It is an unfortunate reality that many businesses have poor virtual network configuration hygiene. To avoid being one of those businesses, ensure all virtual applications that communicate with the host – and vice versa – have proper segmentation. This includes databases and all web facing services.

It is essential that security risks are accounted for when performing initial setup of any virtual environment. Avoid unnecessary open ports at the firewall or VM level. Do not install services on the VM that are not required. Consider known third party application vulnerabilities and patch accordingly.

Securing All Parts of the Infrastructure

It is imperative that you properly secure your infrastructure. This includes the physical components – switches, hosts, physical storage, firewalls, etc – along with the virtual and guest systems. This includes all cloud hosted systems.

When it comes to protecting your various infrastructure components, consider the following:

  • Install the latest firmware on the host OS. Virtualized infrastructure must stay current with the latest security patches.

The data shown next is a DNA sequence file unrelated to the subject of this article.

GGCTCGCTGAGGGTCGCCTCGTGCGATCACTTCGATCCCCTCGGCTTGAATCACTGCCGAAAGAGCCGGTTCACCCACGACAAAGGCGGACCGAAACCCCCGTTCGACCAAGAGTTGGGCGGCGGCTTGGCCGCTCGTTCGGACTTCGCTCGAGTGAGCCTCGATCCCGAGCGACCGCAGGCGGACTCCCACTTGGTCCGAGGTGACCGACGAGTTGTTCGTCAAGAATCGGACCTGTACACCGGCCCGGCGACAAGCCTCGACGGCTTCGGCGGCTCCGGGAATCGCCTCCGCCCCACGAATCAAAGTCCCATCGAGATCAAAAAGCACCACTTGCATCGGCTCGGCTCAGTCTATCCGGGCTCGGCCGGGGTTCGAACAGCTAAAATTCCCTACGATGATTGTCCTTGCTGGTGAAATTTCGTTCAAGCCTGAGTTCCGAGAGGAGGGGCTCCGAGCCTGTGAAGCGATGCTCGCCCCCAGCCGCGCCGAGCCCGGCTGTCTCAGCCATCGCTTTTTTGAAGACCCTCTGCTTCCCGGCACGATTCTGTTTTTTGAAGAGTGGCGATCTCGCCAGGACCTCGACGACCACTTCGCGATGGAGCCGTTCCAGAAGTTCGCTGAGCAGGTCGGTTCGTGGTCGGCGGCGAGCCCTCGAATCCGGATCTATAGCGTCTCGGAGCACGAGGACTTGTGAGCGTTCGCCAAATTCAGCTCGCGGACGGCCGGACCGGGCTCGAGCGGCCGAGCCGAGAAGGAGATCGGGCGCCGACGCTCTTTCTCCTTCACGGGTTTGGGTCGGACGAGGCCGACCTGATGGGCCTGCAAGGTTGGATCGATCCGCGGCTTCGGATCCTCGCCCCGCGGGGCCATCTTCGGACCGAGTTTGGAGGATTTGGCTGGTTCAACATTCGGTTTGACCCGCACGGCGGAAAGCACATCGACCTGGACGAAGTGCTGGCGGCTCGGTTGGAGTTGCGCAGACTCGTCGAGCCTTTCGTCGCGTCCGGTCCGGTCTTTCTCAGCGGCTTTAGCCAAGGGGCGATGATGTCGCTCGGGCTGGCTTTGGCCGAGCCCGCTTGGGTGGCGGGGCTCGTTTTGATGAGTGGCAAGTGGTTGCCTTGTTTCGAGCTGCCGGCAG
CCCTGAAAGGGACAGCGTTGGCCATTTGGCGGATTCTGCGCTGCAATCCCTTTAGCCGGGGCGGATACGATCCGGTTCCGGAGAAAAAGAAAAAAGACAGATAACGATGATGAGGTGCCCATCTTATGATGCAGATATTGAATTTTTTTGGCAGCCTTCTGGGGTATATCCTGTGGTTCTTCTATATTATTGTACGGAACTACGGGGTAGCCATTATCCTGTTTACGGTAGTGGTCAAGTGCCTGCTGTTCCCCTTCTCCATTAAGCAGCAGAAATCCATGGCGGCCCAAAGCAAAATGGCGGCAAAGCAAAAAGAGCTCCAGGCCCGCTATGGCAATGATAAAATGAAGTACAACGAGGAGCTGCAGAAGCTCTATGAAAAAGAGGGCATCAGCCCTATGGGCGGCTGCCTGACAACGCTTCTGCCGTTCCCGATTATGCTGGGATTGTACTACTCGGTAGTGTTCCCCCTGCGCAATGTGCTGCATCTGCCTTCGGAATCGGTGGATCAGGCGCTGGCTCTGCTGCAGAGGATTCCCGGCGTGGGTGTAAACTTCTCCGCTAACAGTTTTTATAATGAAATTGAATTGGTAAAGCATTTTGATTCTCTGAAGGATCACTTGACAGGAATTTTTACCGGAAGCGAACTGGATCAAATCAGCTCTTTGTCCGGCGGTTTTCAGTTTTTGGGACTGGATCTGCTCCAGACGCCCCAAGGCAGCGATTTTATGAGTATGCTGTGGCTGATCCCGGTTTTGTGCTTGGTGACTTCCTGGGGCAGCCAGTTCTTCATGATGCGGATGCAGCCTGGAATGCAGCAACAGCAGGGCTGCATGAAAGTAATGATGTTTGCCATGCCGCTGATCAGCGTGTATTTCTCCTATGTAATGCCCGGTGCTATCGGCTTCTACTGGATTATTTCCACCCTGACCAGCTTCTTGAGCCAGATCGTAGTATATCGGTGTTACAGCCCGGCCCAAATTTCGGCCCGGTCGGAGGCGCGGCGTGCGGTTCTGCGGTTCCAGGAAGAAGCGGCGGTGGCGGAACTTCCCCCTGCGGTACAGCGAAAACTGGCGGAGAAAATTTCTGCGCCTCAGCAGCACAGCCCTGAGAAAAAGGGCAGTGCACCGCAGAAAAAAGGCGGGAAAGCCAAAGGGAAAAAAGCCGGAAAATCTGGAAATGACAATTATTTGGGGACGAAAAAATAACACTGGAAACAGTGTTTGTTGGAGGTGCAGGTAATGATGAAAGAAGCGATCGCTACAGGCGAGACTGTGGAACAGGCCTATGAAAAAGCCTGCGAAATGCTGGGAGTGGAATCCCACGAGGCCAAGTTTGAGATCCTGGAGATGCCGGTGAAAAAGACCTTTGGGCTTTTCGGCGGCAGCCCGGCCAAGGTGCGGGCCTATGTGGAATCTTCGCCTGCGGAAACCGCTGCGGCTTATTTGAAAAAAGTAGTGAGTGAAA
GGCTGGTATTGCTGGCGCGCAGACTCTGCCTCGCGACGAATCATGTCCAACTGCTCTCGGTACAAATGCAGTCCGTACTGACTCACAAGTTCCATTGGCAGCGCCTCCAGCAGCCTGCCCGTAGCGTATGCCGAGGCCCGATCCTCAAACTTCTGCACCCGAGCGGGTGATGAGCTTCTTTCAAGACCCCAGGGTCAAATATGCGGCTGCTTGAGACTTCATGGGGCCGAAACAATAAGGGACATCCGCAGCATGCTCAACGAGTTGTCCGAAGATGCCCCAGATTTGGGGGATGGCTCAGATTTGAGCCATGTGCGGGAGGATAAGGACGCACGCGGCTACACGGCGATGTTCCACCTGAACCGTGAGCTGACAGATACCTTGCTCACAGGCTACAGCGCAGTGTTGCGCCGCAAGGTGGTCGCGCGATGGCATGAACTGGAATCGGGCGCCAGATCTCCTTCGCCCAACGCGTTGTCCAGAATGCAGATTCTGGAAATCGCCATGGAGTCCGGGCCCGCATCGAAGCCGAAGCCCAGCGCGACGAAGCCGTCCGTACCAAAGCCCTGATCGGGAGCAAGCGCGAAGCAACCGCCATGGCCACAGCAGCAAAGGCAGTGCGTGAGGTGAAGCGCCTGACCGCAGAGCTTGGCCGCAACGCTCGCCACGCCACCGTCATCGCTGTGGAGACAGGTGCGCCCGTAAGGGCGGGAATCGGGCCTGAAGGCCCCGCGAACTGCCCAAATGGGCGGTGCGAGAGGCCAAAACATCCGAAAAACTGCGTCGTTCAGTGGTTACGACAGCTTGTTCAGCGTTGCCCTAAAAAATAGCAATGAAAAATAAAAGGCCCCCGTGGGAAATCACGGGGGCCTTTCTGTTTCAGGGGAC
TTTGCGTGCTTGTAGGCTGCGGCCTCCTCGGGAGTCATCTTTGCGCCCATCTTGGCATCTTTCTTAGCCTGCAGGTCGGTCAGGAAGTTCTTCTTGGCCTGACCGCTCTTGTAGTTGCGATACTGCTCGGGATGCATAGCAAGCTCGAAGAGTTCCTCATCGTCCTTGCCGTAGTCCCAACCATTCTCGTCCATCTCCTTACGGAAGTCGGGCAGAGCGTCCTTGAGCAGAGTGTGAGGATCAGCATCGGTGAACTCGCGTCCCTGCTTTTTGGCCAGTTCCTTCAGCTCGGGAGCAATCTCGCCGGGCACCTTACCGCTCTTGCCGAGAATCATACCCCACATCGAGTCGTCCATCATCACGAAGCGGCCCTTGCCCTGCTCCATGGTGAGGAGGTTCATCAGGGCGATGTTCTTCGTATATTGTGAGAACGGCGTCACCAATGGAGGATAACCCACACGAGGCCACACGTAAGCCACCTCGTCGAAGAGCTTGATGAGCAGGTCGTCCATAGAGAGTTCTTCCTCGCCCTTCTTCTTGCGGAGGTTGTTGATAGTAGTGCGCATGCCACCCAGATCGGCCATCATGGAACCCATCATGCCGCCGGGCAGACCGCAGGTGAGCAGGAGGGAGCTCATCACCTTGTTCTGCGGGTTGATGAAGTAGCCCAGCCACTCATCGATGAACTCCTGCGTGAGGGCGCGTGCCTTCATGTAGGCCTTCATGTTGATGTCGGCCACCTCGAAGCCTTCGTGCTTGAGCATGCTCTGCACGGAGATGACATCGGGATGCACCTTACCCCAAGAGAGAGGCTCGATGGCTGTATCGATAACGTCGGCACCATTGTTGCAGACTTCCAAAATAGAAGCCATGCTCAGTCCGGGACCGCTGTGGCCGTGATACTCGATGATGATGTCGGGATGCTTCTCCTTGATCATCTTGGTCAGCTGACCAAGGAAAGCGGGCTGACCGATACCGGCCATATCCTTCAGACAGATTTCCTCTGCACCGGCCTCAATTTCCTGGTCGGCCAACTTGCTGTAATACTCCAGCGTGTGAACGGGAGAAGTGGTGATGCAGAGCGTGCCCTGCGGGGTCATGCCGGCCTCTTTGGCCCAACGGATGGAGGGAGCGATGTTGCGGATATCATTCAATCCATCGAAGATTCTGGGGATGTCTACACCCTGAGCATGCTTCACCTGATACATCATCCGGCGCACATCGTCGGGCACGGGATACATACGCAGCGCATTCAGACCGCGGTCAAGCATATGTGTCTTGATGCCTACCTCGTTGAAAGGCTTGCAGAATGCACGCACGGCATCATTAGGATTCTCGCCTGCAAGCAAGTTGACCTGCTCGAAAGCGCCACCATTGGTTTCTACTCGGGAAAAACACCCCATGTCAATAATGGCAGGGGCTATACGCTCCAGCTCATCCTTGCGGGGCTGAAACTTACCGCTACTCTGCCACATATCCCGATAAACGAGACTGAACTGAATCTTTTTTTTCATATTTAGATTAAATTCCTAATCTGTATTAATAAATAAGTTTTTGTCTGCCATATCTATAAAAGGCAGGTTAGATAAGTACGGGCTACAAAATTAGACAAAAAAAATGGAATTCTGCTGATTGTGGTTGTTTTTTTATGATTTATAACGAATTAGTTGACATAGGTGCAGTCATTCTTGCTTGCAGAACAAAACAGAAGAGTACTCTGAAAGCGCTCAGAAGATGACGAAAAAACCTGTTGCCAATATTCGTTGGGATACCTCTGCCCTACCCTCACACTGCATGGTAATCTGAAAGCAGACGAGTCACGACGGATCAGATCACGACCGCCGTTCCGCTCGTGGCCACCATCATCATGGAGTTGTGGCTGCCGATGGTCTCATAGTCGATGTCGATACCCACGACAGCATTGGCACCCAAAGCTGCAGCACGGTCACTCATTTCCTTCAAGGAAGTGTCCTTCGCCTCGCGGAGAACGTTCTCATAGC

• Your active network elements such as firewalls and switches need to be consistently updated with the latest firmware version.
  • Patch all operating systems with automatic updates. Schedule patch installations – including system reboots – outside of your active business hours. 
  • All virtualized environments should have a reliable Anti-Malware solution in place. 

Utilize Business Continuity and Disaster Recovery Solutions

Proper disaster recovery (DR) and backup plans are crucial in ensuring your business can continue operating after an attack. Both your physical and virtual components can equally suffer from damage done by cyberattacks, acts of God, etc. 

You need to have a DR site located at a data center with reasonable distance away from where you house your infrastructure. Doing so mitigates the risk of significant downtime in the event your vital data is compromised. 

Your BCDR solution should back up all your critical data, including VMs, both on-site and off-site. Said VMs should be replicated to the solution provider’s data center, allowing you to spin up your virtual environment within their data center in the event of an emergency. 

Prioritize the Security of Your Virtual Infrastructure

If you haven’t ever given virtualized infrastructure security the attention it deserves you need to do so now. Cyberthreats are at an all-time high; protecting your VMs from unauthorized access, malware, and other types of cyberattacks is crucial.

All aspects of your physical and virtual components need to be protected to avoid downtime and data loss.

If this topic is all Greek to you, you’re not alone. The reality is that many business owners struggle to understand the risk cyberthreats pose to their organization. That’s where we come in.

You can reach out to us for a 10-15-minute chat where we can discuss how we can help you improve your virtualized infrastructure security.

Featured Image Credit | This Article was sourced with Permission from The Technology Press.